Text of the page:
The protests at Vestas lasted for 18 days
For 18 days, the Vestas protestors held the attention of the world's media when they blockaded themselves inside the wind turbine factory in Newport.
Although the campaign to save the factory continues, the former employees have to turn their attention to their own future job prospects.
Some now face unemployment, others re-training or launching new business ventures.
With the economic recession, it is an uncertain time ahead for many.
Penny Draper is hoping to benefit from an Isle of Wight tourism boom
Penny Draper, 34, worked for Vestas for three years. After hearing about the protests, Penny's first thoughts were of support: "Thank goodness someone's done something - I felt proud someone had made a stand. I thought 'good for them'."
She joined in the marches and rallies supporting the protesters and regularly dropped off food and water.
Along with her husband, who had also left Vestas, they sold their house and put their redundancy money into buying a bed and breakfast business.
"We wanted to make something positive from it. We needed something that will be sustainable and we saw that island tourism was up 40% and we wanted to be a part of that."
Her husband has also just got a job as a butcher at Morrisons supermarket.
"We'll both have to keep part-time jobs while it's set up - we'll never be rich from it but it'll facilitate a better lifestyle." said Penny.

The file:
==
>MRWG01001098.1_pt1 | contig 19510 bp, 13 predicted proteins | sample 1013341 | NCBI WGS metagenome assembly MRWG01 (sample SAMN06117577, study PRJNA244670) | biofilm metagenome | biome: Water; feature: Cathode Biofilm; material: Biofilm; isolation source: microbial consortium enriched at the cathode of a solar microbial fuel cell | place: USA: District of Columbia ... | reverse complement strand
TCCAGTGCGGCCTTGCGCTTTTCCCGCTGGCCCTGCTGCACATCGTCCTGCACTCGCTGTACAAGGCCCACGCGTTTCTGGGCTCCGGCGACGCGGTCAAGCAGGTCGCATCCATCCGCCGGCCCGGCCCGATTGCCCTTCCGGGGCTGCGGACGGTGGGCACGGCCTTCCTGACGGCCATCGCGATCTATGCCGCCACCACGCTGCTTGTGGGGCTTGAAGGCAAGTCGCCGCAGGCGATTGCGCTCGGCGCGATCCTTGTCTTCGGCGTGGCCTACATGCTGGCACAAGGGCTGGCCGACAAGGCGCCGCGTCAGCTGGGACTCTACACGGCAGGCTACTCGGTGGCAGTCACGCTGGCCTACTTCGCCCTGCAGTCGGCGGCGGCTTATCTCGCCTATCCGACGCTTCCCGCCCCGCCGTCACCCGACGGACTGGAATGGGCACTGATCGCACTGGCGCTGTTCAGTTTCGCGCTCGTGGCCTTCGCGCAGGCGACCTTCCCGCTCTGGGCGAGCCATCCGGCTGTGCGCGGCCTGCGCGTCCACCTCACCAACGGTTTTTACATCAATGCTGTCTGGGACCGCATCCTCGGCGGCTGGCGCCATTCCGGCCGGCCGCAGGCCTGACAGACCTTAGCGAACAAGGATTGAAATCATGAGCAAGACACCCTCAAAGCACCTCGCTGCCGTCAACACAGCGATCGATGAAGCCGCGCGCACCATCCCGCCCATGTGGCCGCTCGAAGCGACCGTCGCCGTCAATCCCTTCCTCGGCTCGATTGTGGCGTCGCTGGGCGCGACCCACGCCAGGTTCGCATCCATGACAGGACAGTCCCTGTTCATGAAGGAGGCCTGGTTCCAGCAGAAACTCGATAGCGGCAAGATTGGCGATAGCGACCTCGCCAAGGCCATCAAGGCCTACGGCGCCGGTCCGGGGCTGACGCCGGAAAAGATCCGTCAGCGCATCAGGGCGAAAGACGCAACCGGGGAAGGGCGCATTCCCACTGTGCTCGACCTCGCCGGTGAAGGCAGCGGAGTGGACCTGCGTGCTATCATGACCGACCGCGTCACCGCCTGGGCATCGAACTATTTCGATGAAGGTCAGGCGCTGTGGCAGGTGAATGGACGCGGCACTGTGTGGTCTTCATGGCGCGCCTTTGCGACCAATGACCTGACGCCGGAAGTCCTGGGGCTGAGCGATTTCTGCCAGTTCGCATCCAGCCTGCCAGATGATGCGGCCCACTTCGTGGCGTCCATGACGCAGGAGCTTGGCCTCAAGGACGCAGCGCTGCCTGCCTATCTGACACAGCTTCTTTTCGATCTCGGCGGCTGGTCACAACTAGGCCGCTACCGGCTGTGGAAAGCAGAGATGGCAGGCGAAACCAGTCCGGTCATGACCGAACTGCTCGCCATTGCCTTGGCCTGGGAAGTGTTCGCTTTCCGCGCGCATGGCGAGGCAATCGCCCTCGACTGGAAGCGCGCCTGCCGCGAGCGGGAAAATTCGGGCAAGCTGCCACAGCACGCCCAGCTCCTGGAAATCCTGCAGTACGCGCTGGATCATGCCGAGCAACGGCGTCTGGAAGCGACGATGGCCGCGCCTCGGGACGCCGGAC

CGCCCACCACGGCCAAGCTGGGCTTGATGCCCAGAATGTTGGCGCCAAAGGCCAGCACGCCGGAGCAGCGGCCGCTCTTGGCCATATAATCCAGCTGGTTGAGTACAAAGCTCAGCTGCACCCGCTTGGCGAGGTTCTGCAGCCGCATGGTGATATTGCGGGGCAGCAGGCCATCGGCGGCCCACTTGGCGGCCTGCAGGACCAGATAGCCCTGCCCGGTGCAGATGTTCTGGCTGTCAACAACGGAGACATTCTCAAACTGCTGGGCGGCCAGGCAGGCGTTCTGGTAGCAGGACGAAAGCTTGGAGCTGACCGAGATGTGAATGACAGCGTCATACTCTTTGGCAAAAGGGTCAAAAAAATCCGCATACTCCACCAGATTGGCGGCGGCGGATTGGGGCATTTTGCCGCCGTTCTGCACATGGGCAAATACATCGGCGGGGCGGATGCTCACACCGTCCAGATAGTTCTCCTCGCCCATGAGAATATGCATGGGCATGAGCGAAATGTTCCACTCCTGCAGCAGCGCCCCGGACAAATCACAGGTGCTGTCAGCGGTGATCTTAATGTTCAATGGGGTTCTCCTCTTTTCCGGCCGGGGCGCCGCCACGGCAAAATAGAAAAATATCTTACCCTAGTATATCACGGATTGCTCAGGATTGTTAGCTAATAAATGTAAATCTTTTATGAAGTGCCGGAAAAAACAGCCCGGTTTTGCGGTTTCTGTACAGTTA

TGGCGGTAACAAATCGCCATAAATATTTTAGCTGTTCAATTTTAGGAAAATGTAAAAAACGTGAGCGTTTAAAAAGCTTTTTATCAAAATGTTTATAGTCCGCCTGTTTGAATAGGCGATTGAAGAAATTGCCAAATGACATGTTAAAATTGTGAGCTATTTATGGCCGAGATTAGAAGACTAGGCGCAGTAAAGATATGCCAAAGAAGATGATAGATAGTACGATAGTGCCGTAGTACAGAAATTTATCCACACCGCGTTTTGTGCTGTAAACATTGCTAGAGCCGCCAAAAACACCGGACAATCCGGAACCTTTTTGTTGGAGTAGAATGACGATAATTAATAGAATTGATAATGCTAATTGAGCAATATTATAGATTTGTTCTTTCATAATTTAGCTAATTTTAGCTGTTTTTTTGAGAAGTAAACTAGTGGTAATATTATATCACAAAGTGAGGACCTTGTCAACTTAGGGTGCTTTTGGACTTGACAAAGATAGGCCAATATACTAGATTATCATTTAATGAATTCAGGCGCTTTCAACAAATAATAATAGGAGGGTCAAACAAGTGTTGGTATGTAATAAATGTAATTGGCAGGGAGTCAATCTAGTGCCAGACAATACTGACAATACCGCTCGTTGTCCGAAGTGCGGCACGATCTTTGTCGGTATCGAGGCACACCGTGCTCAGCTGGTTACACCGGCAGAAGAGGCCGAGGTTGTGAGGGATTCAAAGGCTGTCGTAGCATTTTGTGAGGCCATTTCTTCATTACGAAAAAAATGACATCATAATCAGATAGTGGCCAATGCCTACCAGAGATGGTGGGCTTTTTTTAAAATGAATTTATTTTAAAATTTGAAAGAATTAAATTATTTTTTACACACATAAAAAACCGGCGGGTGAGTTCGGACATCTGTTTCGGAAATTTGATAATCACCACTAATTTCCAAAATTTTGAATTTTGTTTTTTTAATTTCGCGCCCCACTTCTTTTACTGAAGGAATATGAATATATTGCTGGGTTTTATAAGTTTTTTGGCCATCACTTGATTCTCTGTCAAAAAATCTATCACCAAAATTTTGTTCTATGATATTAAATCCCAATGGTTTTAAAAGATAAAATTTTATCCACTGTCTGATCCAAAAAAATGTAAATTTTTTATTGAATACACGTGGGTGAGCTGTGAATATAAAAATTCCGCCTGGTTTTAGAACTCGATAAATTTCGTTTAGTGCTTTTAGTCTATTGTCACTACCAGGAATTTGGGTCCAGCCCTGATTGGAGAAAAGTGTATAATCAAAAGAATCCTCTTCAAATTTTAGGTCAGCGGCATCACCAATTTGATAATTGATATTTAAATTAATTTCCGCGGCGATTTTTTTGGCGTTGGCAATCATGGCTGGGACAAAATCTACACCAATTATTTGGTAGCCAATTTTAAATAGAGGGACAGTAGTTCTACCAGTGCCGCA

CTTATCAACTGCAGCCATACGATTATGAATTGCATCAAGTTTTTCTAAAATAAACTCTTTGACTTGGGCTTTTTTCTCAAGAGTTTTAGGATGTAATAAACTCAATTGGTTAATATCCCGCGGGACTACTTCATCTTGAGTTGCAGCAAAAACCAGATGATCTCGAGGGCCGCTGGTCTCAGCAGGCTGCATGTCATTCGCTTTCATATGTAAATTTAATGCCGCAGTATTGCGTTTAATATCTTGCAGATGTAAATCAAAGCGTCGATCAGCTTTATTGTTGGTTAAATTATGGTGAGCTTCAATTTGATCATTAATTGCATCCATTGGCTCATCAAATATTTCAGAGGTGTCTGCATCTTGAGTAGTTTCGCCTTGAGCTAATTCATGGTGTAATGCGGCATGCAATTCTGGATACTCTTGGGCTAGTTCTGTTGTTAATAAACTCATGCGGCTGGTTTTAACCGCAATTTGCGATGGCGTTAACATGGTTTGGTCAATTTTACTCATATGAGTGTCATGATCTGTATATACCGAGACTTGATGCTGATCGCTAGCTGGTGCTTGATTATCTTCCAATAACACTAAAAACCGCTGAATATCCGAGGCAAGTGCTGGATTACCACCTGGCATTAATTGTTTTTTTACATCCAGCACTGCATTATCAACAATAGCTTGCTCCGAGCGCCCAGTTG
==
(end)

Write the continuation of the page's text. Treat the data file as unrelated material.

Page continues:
Two months later Penny says it is going really well: "We're decorating and we have installed two en-suites. It is good to see it coming together and seeing light at the end of the tunnel. We're aiming to open next season."
Penny has found the part-time job she needed at her local pub: "It's because of being at Vestas that I got the job, because they gave me some training that meant I could become a personal license holder - I have Vestas to thank for that.
"It is not as good money as I was paid before, but at least I am working again."
Colin Hugill had never been involved in any kind of protest before
Colin Hugill, 51, joined the occupation of the factory. He says the protests changed him as a person:
"I'd never been part of a trade union, I'd never protested against anything. The guys went onto the balcony and I went down just to find out what was going on and felt it was the right thing to do.
"We were being treated unfairly. It's a much bigger thing than just 600 people made unemployed. There are so many issues around it."
Colin is planning to start a business as an energy consultant, improving energy efficiency in homes. His experience has made him more passionate about the need for renewable energy and wind turbines in particular.
"I've a totally different outlook - the silent majority should start speaking out. We actually need these things," he said.
Tracey Yeates had worked for Vestas for more than two years.
For 46-year-old Tracey Yeates who had worked for two-and-a-half years in the finishing department, supporting the occupation was also a whole new experience.